Hail to the Chiefs!


   Presidents’ Day approaching next week with little or no fanfare.  Our public offices will close for the day in the same spirit as the recent government shut-down.  The post office will close and won’t reopen until the money is surrendered to build a wall.  Wait! No.  I got confused.  I do enjoy getting mail even if it’s just an advertisement or a politician begging me for a dollar or two. 

   Our first president, George Washington, was born on February 22, 1732.  He was such a special guy that we didn’t lump his birthday with the others just a week earlier.  The thing that gets my goat is that, while we consider him our first president, he really wasn’t.  *(Have I lost you yet?  Some people don’t like articles like this and would rather hear about my cat.)  The very first elected president was a man named John Hanson.  He served a one year term under the provisions of the Continental Congress beginning in 1781. The fly in the ointment is that while Hanson was the President, he was so under our first government under the Articles of Confederation.  There were several presidents in the eight years before our second government which was under our present U. S. Constitution.  Washington was sworn in in the year 1789 on a balcony on Wall Street in New York City. 

   Well, instead of spending our time talking about all the presidents and what they did to change the country for better or worse, let’s talk about some of the weirdest bits of presidential trivia I could find!

   Let’s start with Franklin Pierce. Back in 1853, Pierce was allegedly arrested for running over an elderly woman with his horse but got released due to lack of evidence.

Next up is Andrew Johnson, the 17th president, who besides being a governor, vice president, and president, also apprenticed as a tailor. And apparently his training stuck with him because he continued to sew his own suits for his entire life, including his time as president.

   Our 18th President, Hiram Ulysses Grant, loved to smoke. And he wasn’t a pack a day kinda guy. Oh no. Try twenty cigars each day. In fact, people knew he loved smoking so much that after his win at the Battle of Shiloh, he was sent ten thousand boxes of cigarettes. Grant also died of lung cancer in 1885. I am sure that was a surprise

   Andrew Jackson, the seventh president, had the cheesiest inauguration when he was sent a four-foot-wide, two-foot-thick block of cheddar cheese that stuck around the White House until his final public reception when the ultimate cheese wheel was eaten by 10,000 visitors.  (On a side note, I bet no one used the outhouses for quite a while after this occasion.)

  Abraham Lincoln was known for many things, like WRASSLIN’! But did you know he was a licensed bartender and co-owner of a saloon in Springfield, IL called Berry & Lincoln? Yeah, as if he couldn’t get any more interesting.

   The son of our 31st president, Herbert Hoover, had a pair of pet alligators who would actually roam through the White House.  There are tales of the beasts chasing government workers.  That’s a little more interesting than Thomas Jefferson’s pet bears.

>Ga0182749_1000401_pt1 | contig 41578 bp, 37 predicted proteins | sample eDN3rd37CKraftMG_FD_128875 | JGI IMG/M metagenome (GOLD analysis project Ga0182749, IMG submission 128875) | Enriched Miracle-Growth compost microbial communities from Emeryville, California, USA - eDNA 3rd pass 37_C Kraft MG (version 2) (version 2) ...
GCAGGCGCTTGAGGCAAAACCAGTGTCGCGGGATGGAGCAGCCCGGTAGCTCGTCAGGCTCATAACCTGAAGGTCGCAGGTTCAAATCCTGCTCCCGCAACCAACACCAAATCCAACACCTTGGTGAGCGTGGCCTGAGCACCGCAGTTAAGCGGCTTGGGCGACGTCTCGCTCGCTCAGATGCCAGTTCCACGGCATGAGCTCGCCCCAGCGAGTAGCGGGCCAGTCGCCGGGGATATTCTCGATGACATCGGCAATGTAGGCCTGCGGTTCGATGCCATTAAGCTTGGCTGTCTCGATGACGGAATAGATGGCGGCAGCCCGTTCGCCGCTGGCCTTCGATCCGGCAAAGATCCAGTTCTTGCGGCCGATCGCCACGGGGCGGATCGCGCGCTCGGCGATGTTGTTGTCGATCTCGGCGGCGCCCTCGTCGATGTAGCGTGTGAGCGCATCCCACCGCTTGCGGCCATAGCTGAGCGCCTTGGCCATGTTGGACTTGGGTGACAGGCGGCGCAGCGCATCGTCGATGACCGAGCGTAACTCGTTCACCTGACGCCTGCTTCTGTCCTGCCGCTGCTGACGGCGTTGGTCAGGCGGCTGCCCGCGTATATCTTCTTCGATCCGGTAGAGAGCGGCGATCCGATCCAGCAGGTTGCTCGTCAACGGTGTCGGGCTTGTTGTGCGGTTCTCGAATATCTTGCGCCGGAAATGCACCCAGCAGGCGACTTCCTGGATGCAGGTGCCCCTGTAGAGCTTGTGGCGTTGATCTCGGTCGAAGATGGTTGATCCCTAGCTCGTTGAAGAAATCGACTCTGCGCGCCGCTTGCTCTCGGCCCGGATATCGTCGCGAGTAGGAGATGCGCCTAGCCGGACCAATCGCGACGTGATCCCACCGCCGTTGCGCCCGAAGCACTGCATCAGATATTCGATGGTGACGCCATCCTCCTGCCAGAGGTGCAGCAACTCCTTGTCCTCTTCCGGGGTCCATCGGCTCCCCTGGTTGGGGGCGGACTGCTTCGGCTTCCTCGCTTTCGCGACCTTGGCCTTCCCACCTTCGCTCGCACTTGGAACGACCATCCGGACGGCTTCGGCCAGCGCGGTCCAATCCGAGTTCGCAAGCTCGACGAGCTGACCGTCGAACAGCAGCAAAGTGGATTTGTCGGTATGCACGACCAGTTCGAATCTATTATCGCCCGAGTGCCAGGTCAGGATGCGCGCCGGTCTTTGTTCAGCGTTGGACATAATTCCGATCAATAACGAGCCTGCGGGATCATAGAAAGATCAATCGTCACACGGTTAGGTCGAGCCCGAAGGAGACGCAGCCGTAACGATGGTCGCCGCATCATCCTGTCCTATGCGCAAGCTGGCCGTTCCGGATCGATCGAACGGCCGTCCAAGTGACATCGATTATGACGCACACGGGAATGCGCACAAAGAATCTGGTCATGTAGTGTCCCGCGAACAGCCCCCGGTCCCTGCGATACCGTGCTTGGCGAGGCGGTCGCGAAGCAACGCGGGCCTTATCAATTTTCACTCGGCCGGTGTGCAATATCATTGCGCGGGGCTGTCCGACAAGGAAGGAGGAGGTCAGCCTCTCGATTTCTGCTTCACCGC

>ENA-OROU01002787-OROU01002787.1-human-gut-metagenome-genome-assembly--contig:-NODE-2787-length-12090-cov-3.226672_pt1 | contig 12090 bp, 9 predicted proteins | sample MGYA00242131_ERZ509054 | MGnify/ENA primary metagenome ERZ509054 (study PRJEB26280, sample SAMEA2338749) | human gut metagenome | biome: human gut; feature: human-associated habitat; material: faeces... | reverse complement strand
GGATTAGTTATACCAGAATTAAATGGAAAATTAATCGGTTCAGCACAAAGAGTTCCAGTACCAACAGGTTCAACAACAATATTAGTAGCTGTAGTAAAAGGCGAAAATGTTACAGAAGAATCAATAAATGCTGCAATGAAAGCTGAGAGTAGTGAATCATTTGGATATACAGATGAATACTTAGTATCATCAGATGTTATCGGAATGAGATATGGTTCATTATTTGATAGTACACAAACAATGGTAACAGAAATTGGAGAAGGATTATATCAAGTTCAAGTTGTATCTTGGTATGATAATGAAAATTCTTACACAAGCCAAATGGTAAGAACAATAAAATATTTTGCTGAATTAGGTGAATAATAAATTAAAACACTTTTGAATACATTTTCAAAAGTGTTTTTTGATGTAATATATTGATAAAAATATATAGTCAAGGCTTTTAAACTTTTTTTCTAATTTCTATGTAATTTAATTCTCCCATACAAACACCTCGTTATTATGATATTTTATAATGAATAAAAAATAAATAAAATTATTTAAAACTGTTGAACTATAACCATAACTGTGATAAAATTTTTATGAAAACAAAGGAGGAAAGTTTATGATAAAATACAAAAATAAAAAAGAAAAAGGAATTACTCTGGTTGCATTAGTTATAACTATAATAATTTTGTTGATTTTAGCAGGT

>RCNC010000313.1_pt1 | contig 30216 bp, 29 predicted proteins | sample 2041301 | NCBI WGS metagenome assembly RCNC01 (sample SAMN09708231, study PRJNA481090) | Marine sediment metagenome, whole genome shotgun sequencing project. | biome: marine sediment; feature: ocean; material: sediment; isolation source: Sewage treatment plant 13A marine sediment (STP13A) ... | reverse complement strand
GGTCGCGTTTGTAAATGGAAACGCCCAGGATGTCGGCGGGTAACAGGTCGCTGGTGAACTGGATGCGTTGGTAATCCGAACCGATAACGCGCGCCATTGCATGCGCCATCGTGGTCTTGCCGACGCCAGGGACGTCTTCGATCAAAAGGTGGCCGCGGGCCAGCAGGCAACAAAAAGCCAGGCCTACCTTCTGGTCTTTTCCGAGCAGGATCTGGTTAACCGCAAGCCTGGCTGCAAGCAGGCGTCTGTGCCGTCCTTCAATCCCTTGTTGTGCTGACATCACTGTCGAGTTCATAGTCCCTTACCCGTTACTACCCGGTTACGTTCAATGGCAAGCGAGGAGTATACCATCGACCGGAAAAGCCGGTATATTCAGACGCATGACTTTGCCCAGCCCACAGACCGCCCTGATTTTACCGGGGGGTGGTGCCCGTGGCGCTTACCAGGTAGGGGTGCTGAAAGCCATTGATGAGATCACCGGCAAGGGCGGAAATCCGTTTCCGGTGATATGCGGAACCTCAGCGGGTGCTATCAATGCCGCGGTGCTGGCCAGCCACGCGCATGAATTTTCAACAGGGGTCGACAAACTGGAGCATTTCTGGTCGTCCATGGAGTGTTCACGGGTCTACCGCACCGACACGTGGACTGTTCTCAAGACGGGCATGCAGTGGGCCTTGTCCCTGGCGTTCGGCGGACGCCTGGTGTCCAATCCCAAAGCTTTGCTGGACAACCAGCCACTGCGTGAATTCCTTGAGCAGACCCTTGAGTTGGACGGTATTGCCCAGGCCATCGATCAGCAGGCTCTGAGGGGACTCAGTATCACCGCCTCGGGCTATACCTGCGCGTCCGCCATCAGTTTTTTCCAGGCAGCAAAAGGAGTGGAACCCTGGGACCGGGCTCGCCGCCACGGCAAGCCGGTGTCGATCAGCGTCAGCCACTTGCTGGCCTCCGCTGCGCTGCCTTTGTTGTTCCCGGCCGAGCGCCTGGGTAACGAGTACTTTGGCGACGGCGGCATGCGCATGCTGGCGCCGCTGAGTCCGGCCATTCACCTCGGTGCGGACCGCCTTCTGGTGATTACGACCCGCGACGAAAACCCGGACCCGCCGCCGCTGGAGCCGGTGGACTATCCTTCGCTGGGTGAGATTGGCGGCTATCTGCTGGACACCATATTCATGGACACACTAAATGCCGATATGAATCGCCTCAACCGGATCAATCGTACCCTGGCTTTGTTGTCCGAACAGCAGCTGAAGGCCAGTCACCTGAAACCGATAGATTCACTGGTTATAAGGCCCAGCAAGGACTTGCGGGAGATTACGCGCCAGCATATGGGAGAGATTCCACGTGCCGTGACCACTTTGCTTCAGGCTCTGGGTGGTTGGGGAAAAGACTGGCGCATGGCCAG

Speaking of “bare“ (and we really weren’t), John Quincy Adams used to enjoy early morning swims in the Potomac River in the nude. Yep, the skinny-dipping commander-in-chief was even confronted by Anne Royall, who sat on his clothes until he granted her an interview. And that’s how she became the first woman to land a presidential interview. You go, Anne Royall!  Maybe Monica Lewinsky learned something from old Anne?

   Ronald Reagan was an actor in Hollywood and made dozens of movies, some which are quite good.  But his career took a nose-dive and had to resort to doing standup comedy in nightclubs. When that didn’t work out, he went into politics.

   Gerald Ford was a college football player.  He earned his money by being a male model.  He made the cover of Confidential magazine when he was very young.

   And finally, we have James Buchanan. What he did wasn’t just interesting, it was awesome. He would buy slaves in Washington, D.C., and then free them in Pennsylvania without people knowing about it.  James Buchanan was a life-long bachelor and had no children but he is related to me through my great-grandmother Serapta Buchanan Goff.  Her great-grandfather was a brother to the president’s father.  If we searched, I am probably just as related to you.

   My mind has been on the coming presidential election of 2020, which is already underway.  While this stage is already filled with prominent men and women who will be fighting tooth and nail to hold the office of president, I have to remember that they are people just like us.  What weird idiosyncrasies do they have hidden behind their pantsuits and expensive Italian garments? Hillary puts her pantsuits on one leg at a time, just like you, should you happen to wear pantsuits.  We are equal.  Except for Jimmy Carter. This guy is 94 years-old and still out building houses for the unfortunate!  What a guy!

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